My review of Carved in Bone (2006, Harper, #1 Body Farm) was originally posted on GoodReads, then on Books That Hook. I’ve edited this review more than once, and I’m adding a little more to it now for this blog post.
Quick Review: Poorly written but interesting forensics
Renowned anthropologist Dr. Bill Brockton has spent his career surrounded by death at the Body Farm. Now he’s being called upon to help solve a baffling puzzle in a remote mountain community. The mummified corpse of a young woman dead for thirty years has been discovered in a cave, the body bizarrely preserved and transformed by the environment’s unique chemistry. But Brockton’s investigation is threatening to open old wounds among an insular people who won’t forget or forgive. And a long-buried secret prematurely exposed could inflame Brockton’s own guilt—and the dangerous hostility of bitter enemies determined to see him fail . . . by any means necessary.
With Fascinating Insider Information on the Body Farm!
Jen’s Review of CARVED IN BONE
I have mixed feelings. I was really looking forward to reading this book because I live in Tennessee and the body farm at U.T. is one of our claims to fame. Also, I like shows and books about forensics, so this seemed right up my alley. Unfortunately, it fell short of my expectations. Here are some of my thoughts about the book:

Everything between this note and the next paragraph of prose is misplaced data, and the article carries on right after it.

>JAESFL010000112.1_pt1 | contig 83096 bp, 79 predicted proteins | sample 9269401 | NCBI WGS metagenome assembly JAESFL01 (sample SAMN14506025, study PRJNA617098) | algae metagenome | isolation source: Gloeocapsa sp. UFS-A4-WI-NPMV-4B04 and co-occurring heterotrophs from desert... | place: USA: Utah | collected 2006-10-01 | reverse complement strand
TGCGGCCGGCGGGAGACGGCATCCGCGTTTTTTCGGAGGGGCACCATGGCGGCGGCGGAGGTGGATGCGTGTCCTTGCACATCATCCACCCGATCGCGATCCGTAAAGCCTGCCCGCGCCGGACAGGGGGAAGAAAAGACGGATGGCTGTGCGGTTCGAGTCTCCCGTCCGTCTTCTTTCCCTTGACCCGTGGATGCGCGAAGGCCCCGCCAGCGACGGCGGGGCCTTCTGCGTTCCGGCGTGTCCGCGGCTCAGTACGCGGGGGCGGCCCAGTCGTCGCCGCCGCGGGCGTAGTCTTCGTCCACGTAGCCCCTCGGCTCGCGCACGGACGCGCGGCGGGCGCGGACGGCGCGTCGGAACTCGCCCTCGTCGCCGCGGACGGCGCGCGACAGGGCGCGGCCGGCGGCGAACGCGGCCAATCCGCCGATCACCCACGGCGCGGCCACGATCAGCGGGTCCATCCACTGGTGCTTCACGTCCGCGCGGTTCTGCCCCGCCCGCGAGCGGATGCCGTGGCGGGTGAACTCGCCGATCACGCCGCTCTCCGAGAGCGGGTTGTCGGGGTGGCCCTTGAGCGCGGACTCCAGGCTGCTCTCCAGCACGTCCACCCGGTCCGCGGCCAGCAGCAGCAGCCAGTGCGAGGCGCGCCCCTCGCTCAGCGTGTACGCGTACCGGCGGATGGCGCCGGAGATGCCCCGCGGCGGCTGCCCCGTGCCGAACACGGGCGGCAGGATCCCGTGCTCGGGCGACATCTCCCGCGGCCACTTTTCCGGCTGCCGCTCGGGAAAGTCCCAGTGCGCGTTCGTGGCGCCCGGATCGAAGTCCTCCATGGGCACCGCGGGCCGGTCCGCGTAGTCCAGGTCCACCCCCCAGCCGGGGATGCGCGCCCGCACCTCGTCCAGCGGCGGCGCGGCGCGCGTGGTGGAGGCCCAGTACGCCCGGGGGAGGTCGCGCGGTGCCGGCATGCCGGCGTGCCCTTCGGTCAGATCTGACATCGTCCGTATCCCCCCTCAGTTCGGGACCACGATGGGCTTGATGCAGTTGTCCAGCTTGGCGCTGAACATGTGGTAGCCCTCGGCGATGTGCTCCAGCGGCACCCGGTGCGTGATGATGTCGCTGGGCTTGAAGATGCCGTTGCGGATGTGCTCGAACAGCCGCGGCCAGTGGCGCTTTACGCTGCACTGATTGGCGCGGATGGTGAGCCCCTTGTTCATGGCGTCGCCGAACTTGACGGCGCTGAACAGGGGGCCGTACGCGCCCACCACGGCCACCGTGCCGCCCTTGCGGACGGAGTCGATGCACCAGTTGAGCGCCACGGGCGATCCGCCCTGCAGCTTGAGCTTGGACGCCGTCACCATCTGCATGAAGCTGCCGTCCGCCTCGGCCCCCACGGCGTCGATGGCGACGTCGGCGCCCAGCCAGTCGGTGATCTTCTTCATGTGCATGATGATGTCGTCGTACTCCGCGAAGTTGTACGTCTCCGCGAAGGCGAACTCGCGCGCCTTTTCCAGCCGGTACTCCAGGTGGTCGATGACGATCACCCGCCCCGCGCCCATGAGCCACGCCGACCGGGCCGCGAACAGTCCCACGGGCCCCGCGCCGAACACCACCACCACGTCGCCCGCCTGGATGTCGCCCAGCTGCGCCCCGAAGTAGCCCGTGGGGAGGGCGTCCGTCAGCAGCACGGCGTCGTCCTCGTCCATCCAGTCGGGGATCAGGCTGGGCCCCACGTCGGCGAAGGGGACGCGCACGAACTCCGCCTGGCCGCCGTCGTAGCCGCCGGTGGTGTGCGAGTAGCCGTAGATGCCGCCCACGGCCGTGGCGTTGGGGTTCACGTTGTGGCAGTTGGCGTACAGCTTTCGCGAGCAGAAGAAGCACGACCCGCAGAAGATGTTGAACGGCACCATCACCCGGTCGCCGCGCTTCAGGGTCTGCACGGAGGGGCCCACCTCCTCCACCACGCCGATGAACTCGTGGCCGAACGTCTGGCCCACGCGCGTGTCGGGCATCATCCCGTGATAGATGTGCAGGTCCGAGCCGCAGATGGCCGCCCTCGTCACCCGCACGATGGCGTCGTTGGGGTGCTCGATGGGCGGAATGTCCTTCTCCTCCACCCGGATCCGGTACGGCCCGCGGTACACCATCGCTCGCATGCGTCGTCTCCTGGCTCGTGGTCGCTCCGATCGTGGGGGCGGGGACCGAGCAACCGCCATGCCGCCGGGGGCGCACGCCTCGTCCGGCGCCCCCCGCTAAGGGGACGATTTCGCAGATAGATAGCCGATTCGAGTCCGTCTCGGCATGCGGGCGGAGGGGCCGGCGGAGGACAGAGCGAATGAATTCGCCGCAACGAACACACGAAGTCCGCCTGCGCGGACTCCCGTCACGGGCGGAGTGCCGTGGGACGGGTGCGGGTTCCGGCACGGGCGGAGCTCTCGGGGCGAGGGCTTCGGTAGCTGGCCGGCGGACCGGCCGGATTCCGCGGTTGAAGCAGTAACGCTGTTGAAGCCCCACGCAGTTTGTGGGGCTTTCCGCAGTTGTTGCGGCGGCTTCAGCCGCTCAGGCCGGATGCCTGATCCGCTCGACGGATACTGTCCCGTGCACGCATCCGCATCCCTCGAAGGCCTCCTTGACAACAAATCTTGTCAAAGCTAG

Positives: character development; dialect of the locals; suspense; research.
Negatives: Bill was stiff at the beginning, but changed for no apparent reason as the story went on.
Bill’s dialect changed as the story progressed, which didn’t seem right.
The dialogue between Bill and his colleagues was awkward, unnatural.
Overall, I liked the story, but it bothered me that the main character was revered as a genius in his field by everyone he met. They all lauded him with praise and practically fell at his feet. Since the main character appears to be based on one of the authors, it seemed like a case of ‘tooting your own horn.’ He may very well be a genius, but he didn’t need to keep saying it. It got annoying very fast.
The best aspect of Carved in Bone is the forensics. If you care more about the science than the characters, this is a book worth reading. I’ve gone back and forth several times about whether I am going to continue reading this series. As of now, I’m planning on skipping some of the older books and reading at least one of the newer ones. I’m sure the writing has improved after ten books.
My rating: 3 out of 5 stars (C)